March 18 Lab Trial: CLCT to Use Technology to Provide Remote Foreign Language Interpretation & Evidence Presentation

The Center for Legal and Court Technology (CLCT) at the Law School will test its state-of-the-art technologies on Friday, March 18, during a lab trial designed to test the effectiveness of remote foreign language interpretation during a full-length trial. The lab trial will be begin at 10 a.m. and conclude at about 5 p.m. in the Law School's McGlothlin Courtroom, which is the world's most technologically advanced trial and appellate courtroom. Admission is free and the public is welcome to attend.

Given the United States' reputation as a great melting pot, it is not unusual for participants in court proceedings to require interpretation services in order to participate in a trial. During the lab trial, CLCT will experiment with different ways of providing interpretation services, including through the use of video-teleconferencing.

The case is expected to be significant in light of the country's need for and shortage of qualified foreign language interpreters, said Professor Fredric I. Lederer, Chancellor Professor of Law and Director of the Center for Legal and Court Technology, a joint initiative of the Law School and the National Center for State Courts.

"Trial participants in our country often lack sufficient command of the English language to properly understand proceedings or to participate in them," said Lederer. "Modern technologies allow courts to share qualified interpreters, especially certified court interpreters, and to obtain interpreter services from distant locations. That should increase the availability for quality interpretation and decrease cost."

The lab trial's simulated case, United States v. Chiu, is centered around a simulated federal criminal case in which the defendant is charged with attempted murder incident to racketeering. The trial is designed to allow CLCT to experiment with different ways of using remote foreign language interpretation as well as how to use tablets for evidence presentation to jurors.  CLCT also anticipates that the case will include the world's first trial-length virtual reality court record and tablets for displaying evidence to jurors.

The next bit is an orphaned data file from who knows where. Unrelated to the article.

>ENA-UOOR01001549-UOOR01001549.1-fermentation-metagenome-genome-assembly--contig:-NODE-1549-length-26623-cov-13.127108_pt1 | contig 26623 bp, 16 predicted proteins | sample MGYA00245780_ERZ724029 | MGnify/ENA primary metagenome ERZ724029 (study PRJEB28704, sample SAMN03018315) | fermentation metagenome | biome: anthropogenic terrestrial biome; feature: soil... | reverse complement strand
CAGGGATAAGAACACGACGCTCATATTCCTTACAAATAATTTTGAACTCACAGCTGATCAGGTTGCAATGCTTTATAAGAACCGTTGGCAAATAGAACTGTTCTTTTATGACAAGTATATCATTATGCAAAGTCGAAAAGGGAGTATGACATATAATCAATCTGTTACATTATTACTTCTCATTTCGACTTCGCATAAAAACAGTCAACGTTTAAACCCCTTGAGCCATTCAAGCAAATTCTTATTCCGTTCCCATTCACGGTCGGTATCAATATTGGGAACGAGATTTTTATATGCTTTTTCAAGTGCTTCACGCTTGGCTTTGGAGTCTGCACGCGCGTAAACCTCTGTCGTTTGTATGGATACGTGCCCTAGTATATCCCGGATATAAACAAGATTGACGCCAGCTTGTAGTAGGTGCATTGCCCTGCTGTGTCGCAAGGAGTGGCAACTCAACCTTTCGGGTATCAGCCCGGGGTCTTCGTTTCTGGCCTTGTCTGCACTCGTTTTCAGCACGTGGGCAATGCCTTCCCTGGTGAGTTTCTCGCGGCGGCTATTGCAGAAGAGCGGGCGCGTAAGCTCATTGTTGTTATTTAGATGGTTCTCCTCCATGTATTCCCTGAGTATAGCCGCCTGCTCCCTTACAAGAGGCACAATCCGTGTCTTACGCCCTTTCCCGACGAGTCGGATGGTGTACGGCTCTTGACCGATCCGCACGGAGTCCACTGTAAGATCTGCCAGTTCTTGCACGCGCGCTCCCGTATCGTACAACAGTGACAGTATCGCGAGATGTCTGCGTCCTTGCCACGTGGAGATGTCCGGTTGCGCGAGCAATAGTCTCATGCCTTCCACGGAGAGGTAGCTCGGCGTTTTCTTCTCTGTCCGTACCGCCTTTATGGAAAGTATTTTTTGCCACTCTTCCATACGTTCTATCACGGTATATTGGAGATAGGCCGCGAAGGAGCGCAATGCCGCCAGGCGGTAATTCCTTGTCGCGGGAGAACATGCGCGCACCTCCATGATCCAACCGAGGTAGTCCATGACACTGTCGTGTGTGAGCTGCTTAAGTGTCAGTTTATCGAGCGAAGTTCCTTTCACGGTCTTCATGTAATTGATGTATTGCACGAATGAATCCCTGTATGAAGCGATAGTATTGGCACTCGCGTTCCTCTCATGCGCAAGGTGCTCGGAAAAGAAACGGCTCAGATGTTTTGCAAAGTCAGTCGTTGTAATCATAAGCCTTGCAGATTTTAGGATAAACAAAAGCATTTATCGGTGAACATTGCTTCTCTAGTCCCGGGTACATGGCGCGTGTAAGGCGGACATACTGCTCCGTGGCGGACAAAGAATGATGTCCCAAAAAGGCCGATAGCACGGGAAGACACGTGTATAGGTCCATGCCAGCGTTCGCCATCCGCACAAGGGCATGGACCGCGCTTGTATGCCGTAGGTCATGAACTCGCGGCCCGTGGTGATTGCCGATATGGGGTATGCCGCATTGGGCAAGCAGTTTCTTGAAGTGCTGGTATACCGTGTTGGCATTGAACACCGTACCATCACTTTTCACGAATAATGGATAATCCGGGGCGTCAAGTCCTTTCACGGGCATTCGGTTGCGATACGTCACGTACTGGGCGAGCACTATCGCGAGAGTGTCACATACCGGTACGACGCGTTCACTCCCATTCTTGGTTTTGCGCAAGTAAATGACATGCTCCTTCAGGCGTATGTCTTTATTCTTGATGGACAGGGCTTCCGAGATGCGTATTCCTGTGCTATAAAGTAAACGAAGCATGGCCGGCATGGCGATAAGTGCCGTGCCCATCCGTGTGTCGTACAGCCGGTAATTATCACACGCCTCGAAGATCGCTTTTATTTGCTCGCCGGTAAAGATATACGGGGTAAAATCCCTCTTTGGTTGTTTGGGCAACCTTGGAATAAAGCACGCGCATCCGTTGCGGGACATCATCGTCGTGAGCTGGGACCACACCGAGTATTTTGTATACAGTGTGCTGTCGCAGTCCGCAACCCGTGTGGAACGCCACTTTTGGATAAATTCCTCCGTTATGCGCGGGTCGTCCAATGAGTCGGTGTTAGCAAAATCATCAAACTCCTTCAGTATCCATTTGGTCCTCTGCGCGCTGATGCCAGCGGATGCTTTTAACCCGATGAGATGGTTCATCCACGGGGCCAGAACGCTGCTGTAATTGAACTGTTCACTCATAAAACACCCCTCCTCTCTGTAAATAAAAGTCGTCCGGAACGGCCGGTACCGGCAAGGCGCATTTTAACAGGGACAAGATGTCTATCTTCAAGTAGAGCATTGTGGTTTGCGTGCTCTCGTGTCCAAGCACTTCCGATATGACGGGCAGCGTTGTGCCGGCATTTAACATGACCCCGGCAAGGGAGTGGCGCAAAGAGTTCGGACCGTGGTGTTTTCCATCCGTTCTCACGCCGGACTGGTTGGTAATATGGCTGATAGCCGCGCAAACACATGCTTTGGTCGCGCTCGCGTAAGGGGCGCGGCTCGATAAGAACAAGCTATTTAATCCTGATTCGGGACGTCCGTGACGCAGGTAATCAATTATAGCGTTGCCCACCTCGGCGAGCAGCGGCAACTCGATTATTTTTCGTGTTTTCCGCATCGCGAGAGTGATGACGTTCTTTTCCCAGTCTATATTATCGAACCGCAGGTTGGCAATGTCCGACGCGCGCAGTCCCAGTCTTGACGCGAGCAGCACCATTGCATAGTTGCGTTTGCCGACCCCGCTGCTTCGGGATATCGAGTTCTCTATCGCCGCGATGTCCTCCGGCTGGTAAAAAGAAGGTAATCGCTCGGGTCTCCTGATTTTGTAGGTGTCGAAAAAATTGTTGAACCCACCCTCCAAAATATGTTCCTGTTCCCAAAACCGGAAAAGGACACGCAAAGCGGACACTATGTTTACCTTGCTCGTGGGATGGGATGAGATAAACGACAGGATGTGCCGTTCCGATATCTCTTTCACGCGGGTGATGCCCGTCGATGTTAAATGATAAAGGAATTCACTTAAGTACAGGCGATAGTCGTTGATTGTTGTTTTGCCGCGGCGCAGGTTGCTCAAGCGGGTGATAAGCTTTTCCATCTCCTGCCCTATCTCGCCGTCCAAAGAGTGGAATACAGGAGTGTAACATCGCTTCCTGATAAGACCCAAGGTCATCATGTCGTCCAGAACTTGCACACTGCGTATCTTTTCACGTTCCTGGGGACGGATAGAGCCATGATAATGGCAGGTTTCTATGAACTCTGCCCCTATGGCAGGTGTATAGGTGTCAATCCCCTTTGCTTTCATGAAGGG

The hypothetical case stems from the actions of Samuel Shan-Ho Chiu, who came to the United States in October 2013 and has lived in San Francisco since that time.  An alleged member of the fictional Hop Sing Boyz Triad, Chiu allegedly shot at a member of a rival triad in Williamsburg in an effort to improve his position in the triad. The Hop Sing Boyz are allegedly involved in drug dealing, prostitution, protection rackets, and other forms of crime and have recently begun limited operations in Virginia. Chiu was arrested after the alleged shooting incident and his trial forms the  basis of the Center's examination of remote foreign language interpretation and juror tablet use.

Although this case is based on fictional elements, it will be tried realistically with many of its participants being non-native English speakers who might require interpretation services to communicate effectively in a trial or hearing. Additionally, the Center anticipates having a visiting judge try the case.

This experiment is being conducted with the support of numerous companies and organizations including the Federal Judicial Center, Cisco, Brother, and Microsoft.

The Center for Legal and Court Technology, formerly known as the Courtroom 21 Project, is an ongoing international demonstration and experimental effort which seeks to determine how technology can best improve all components of the legal system. In 2015, for example, the Center's lab trial involved the world's first known remote juror who appeared by remote video-teleconference from her home.

In 2010, the Center's lab trial was notable for having been about the technology itself. That lab trial focused on the difficulties in ascertaining whether the accused had actually been responsible for creating the digital evidence used against them at trial or whether the evidence had (in part or whole) been manufactured by a third party and then falsely attributed to the accused.

Journalists are invited to observe the case. Space is limited and media interested in attending should reserve seats as early as possible by calling Christine Williams at (757) 221-3836 or emailing [[w|crwilliams]] or Mary Beth Dalton at (757) 221-2494 or emailing [[w|medalt]].